Based on the presented results the change between rest position and blocked occlusion is independent of differences between gender and age. It has been reported, that male subjects have a larger postural sway than female subjects do (27–29) and that the postural stability does decrease with age (30, 31). However, this did not affect the influence of the occlusion conditions´ change. Additionally, we have found no difference between any age and gender group for the change of the pressure variables measured. The body mass and body mass index (BMI) of the cohort has been compared with the general German distribution (32, 33). Only marginal differences in any age or gender group could be found. Even though weight might be another cofactor, the results in terms of the clinical relevance match the population and are therefore representative.
There are some limitations of this study. The inclusion criteria are healthy subjects free of TMD symptoms. For the assessment of the TMD a standardized questionnaire was used (15). Qualified orthodontists/dentists evaluated this questionnaire and discussed open questions in an interview. No excessive dental/orthodontic or orthopaedic examination was undertaken. While this is a common procedure to get a first insight in TMD, it might be a source of incorrect diagnosis. In this study only the correlation between the change of the occlusion condition (between rest position and symmetrical blocked occlusion) and spatial pressure parameters was evaluated. This is obviously no investigation of a cause effect relationship, nor does this study address the theoretical background. New studies should be conducted, that investigate more the principal mechanism behind occlusion interventions. Several research reviews and meta-analysis have shown that a change of the occlusion condition can affect the remaining body, however a deeper understanding of the underlying mechanism is required to optimise the interventions (1–7). For instance, a time dependent analysis of the COP path might be useful to determine if the control strategy and therefore the sensory pathway is effected with a change of the occlusion condition (34).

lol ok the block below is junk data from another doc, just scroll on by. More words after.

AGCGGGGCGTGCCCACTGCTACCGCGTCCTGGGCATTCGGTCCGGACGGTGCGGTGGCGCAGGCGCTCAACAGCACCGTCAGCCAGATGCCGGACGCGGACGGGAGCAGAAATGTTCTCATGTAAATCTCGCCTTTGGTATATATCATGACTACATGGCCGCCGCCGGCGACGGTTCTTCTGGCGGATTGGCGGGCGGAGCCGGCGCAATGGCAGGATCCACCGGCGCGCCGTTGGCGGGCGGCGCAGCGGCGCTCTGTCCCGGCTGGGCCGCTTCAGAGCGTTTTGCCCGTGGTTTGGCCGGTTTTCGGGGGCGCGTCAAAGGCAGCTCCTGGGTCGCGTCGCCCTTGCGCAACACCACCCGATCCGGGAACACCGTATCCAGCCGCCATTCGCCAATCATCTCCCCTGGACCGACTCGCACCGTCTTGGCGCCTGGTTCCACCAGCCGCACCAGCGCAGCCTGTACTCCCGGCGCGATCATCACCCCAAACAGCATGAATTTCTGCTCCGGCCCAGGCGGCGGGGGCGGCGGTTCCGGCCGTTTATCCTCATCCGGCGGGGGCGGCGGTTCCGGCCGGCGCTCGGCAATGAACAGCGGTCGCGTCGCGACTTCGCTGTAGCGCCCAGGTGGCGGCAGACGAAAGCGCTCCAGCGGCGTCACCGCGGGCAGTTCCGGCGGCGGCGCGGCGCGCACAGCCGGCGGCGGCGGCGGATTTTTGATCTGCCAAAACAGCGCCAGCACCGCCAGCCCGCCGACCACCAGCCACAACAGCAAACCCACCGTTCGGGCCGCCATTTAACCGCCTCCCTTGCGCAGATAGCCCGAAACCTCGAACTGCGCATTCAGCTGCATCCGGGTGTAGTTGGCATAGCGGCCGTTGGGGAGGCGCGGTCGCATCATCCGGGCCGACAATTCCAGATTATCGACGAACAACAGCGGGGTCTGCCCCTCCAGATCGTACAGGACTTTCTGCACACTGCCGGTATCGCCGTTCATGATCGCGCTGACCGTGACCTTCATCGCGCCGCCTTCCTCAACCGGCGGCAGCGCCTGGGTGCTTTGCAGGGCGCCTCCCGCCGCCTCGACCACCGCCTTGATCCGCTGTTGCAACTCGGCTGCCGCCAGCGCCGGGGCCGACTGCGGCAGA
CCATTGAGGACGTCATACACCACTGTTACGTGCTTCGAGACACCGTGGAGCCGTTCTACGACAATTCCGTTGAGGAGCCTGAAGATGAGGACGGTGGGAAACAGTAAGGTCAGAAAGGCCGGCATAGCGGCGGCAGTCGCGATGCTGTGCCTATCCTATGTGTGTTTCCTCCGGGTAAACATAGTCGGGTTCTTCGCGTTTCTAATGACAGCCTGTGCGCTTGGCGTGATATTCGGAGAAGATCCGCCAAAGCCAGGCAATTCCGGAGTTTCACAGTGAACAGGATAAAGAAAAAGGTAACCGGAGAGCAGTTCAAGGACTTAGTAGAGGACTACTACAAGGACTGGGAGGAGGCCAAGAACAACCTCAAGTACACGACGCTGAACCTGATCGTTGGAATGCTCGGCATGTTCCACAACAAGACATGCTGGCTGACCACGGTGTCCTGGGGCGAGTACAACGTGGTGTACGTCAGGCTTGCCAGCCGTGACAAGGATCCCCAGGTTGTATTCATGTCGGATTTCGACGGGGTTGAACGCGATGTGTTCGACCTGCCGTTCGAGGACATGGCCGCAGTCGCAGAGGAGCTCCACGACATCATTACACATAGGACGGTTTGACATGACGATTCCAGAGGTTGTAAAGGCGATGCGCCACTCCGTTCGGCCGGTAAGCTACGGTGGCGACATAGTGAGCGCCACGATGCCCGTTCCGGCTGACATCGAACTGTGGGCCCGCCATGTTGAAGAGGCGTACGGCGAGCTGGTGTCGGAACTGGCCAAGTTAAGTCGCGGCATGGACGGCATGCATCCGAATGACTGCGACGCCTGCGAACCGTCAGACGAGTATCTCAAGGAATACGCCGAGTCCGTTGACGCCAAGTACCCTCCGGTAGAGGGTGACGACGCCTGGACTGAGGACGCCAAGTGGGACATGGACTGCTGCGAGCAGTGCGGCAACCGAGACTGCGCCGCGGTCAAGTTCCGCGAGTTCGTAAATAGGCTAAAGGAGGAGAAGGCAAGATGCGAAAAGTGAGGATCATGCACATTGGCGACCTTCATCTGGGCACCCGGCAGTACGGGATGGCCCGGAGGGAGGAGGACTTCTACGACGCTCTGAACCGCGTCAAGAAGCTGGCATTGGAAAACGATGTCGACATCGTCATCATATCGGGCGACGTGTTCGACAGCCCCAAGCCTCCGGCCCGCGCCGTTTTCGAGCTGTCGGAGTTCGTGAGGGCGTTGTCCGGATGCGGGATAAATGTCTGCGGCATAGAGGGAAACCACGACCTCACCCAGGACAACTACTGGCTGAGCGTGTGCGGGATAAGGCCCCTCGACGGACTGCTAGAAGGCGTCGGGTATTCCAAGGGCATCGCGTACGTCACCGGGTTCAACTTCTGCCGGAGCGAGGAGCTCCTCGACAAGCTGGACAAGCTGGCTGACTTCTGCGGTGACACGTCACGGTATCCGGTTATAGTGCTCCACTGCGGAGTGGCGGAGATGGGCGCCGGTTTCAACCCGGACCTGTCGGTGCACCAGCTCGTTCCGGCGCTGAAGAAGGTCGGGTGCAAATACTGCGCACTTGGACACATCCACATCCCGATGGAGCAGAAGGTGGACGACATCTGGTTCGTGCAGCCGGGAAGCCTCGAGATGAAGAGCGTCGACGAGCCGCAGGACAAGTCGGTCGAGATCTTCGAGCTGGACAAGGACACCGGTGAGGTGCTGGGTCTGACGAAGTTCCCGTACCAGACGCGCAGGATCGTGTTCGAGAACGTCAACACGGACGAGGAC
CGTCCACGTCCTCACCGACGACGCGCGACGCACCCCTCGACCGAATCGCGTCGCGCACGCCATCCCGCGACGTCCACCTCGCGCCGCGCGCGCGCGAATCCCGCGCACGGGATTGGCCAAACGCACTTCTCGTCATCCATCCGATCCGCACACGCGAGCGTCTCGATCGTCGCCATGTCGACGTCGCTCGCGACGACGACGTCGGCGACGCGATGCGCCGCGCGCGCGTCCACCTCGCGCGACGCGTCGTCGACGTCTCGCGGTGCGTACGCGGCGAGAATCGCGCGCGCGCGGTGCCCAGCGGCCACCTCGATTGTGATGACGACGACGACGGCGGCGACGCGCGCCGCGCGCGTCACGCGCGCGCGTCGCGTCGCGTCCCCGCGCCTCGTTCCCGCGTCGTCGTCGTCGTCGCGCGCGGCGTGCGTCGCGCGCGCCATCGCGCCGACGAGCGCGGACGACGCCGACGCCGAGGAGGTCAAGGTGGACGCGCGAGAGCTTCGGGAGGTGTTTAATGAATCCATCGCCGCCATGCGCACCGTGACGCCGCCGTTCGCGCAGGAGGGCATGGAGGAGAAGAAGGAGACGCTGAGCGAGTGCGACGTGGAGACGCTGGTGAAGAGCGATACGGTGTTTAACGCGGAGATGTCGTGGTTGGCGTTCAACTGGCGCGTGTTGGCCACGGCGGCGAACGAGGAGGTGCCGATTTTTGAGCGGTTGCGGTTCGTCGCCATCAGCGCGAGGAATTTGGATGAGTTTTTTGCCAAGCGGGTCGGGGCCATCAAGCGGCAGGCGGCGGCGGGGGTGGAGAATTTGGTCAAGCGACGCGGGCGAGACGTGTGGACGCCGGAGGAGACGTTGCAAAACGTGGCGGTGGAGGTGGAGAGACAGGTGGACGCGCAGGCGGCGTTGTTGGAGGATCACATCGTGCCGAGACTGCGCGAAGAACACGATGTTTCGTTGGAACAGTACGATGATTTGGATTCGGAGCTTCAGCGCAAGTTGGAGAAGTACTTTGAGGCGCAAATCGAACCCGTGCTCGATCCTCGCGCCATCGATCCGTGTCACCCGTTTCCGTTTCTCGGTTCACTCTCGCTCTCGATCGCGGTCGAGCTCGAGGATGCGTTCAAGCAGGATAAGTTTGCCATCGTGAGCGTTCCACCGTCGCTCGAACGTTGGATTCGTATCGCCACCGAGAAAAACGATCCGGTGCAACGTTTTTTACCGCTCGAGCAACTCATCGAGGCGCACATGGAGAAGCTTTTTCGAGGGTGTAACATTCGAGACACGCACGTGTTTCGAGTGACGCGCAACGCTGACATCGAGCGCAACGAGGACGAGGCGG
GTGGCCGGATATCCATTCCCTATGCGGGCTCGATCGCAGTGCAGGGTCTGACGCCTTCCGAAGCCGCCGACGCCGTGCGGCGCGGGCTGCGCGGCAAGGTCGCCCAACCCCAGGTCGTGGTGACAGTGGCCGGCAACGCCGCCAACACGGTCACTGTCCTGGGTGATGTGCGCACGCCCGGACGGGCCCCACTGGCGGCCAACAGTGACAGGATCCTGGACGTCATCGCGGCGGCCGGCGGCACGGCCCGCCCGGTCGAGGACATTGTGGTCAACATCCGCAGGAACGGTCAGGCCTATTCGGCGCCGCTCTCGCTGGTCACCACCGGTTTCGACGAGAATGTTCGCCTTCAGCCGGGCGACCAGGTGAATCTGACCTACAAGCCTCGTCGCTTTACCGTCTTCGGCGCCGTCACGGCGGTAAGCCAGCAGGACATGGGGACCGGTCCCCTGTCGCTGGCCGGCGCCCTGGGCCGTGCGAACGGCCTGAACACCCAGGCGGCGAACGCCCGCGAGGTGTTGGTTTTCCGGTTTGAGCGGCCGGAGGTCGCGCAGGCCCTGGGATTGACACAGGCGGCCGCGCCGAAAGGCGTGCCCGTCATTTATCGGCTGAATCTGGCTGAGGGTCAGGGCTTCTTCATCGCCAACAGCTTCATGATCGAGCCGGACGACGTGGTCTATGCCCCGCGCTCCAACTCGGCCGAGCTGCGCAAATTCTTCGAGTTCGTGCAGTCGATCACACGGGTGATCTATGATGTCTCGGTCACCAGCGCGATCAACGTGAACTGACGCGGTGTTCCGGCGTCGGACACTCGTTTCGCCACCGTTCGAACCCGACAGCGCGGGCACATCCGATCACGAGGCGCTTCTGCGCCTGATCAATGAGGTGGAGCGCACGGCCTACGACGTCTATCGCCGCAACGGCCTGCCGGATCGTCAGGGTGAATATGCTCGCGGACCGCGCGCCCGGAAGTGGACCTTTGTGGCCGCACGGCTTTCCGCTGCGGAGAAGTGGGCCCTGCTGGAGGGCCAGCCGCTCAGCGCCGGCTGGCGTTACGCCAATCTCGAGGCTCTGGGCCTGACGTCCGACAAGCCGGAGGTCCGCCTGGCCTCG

This study shows, that already in the healthy symptom free population a Meersseman test provokes a small but measureable change of the body sway and pressure distribution. A TMD might therefore not be the only source for a change of these parameters. In addition, the changes are general small and might be influenced strongly by other factors as vision and cognitive workload. Therefore, it has to be questioned if the Meersseman test is clinical relevant. Of course, within this study only healthy symptom free subjects were evaluated. Another study has to be conducted with TMD patients in order to proof, if the test can predict any TMD correctly, without having too many false positive. In an individual assessment, the range of the pressure values for the healthy, symptom free population has to be considered.